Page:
Although it’s been a long and challenging year, I am very excited to close it out by competing in the @PNCchampionship with my son Charlie. I’m playing as a Dad and couldn’t be more excited and proud.— Tiger Woods (@TigerWoods) December 8, 2021
If last year’s form holds (and it likely will; Tiger is a creature of habit and he surely dictated various terms of his participation), Woods and his son will play alongside Mike and Justin Thomas in the pro-am rounds and in the first round of the 36-hole event, to be played on Saturday, Dec. 18.
The event, by the way, is owned jointly by IMG and NBC Sports. Its czar is Alastair Johnston, a Scotsman, a golf-history buff, an IMG lifer and Arnold Palmer’s longtime business manager. Johnston, who lived for some years near Woods in the Isleworth development, outside Orlando, oversaw the recruitment of Woods to IMG in the mid-1990s.
Soon after Charlie’s birth, Johnston began a running joke with Woods, a countdown to when Charlie would be old enough to participate in the event. Arnold Palmer was one of the developers behind Isleworth and the Arnold Palmer Invitational has been on NBC for decades. Also, Arnold pretty much put the PNC, first played in 1995, on the golfing off-season calendar. He played for some years with Sam Saunders, his grandson.
Yes, this is another entry in a composition book hand-labeled with these words: The Cloistered World of Professional Golf.
The invisible subhead: This is how we do it, baby.
For the second and final round, on Sunday, the 20 PNC teams will be paired by score. Last year, Mike Thomas, a club pro and teacher, and Justin Thomas, the reigning Players champion, won the event. Tiger and Charlie finished seventh, one spot ahead of John Daly and his sweet-swinging son, Little John, no longer little. JD2 plays golf at Arkansas. He’s laid off at the top, like they all are these days, and flat-out kills it. JD his own self is surely still mourning the death earlier this year of Dusty Hill of ZZ Top. Last year, at the PNC, JD was sporting a white beard that Hill would have recognized for its spectacular outlaw spirit.
Part of Tiger’s attraction to Justin Thomas is that he’s a pro’s pro, literally and otherwise. Not an outlaw. Thomas is an only child, as is Tiger. Tiger always liked John Daly but they didn’t go out for dinner, and when Daly tried to reach out to Woods in Tiger’s time of need, the calls went unanswered. JD called TW BJ, for Black Jesus. Daly doesn’t do politically correct which is why Tiger likes him and avoids him. Nike products are for everybody.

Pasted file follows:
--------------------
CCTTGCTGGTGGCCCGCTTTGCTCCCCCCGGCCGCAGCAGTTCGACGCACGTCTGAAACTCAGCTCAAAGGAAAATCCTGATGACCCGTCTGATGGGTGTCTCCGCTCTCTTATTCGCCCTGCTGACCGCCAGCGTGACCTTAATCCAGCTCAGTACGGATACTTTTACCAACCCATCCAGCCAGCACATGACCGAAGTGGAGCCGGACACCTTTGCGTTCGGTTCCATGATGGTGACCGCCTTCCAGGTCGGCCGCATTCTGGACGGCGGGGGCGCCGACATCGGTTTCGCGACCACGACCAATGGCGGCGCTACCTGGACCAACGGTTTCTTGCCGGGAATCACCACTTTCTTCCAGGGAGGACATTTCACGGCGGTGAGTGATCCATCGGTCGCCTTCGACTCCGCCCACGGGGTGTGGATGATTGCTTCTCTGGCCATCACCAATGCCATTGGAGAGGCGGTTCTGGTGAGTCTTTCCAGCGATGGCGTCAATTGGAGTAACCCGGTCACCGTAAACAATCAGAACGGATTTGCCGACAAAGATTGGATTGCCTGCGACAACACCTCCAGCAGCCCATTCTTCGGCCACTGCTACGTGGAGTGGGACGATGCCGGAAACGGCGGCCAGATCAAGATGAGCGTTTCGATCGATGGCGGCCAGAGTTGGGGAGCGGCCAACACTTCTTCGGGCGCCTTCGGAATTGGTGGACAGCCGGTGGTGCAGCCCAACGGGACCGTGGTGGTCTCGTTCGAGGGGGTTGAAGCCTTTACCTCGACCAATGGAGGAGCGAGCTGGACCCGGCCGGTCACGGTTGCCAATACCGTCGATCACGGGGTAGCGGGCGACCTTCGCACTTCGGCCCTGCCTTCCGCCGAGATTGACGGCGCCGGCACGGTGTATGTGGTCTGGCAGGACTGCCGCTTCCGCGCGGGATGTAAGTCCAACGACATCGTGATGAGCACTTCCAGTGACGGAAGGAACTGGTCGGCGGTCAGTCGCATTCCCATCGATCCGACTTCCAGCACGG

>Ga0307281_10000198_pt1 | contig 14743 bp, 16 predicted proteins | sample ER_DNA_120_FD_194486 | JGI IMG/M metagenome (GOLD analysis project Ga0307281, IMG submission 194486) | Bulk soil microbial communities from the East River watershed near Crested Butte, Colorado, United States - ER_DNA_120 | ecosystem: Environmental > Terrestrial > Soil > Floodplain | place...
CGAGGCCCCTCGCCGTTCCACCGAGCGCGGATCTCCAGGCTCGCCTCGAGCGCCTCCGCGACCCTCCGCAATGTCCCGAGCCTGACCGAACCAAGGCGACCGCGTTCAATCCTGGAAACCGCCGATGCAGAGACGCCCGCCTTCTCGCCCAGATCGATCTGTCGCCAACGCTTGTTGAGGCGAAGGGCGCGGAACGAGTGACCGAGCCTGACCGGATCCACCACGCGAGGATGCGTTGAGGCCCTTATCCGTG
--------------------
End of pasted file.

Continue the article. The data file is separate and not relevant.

“The Thomases and the Woodses are like family,” Woods said in a recent Golf Digest video interview, conducted by Henni Zuël Koyack, golfer turned broadcaster and a skillful Woods whisperer. “JT is like the brother I never had and Charlie is like the brother JT never had.”
Tiger has two half-brothers, Earl Woods Jr. and Kevin Woods, now in their 60s, from his father’s first marriage, but he didn’t grow up with them. He has a half-sister, too.
In other starring roles, at the PNC, you might see Jani Thomas, Mike’s wife, caddying for her husband. Also, Joe LaCava caddying for Tiger and Jim “Bones” Mackay, in his new gig, caddying for Thomas. And, in a cameo, Joe’s son (Joe Jr.) caddying for Charlie.
This PNC Championship is one that gets Tiger smack-dab in his comfort zone. Like his practice rounds at Augusta with Fred Couples and, in more recent years, Thomas, who actually talks publicly about Charlie, which tells you something about his relationship with Tiger: Tiger trusts him.
Charlie is named for Charlie Sifford. There are few golfers this side of Ben Crenshaw who do golf history as well as Tiger Woods. The PNC winner gets the Willie Park Trophy. Tiger can tell you how the name is derived, from Willie Park, senior and junior, Scottish pros who won six 19th-century Opens between them. Nobody called it the British Open then because it was . . . the only Open.
Extra points if you knew that Willie Park’s kid brother Mungo Park won an Open, too. Tiger does. There are Park names engraved all over the Claret Jug. Tiger appears on it three times himself.
There will be all manner of focus, and understandably so, on Tiger’s walking (though he’ll likely be in a cart). And his swing speed (maybe 80 percent of normal). His PNC play will inevitably lead to speculation about his 2022 schedule. (Will he play in the Open at the Old Course in July? It’s pretty flat, and Woods has called it his favorite course in the world.) You might hear commentary about Tiger playing more like Zach Johnson than Dustin Johnson. Given where Woods has been, it’s all good.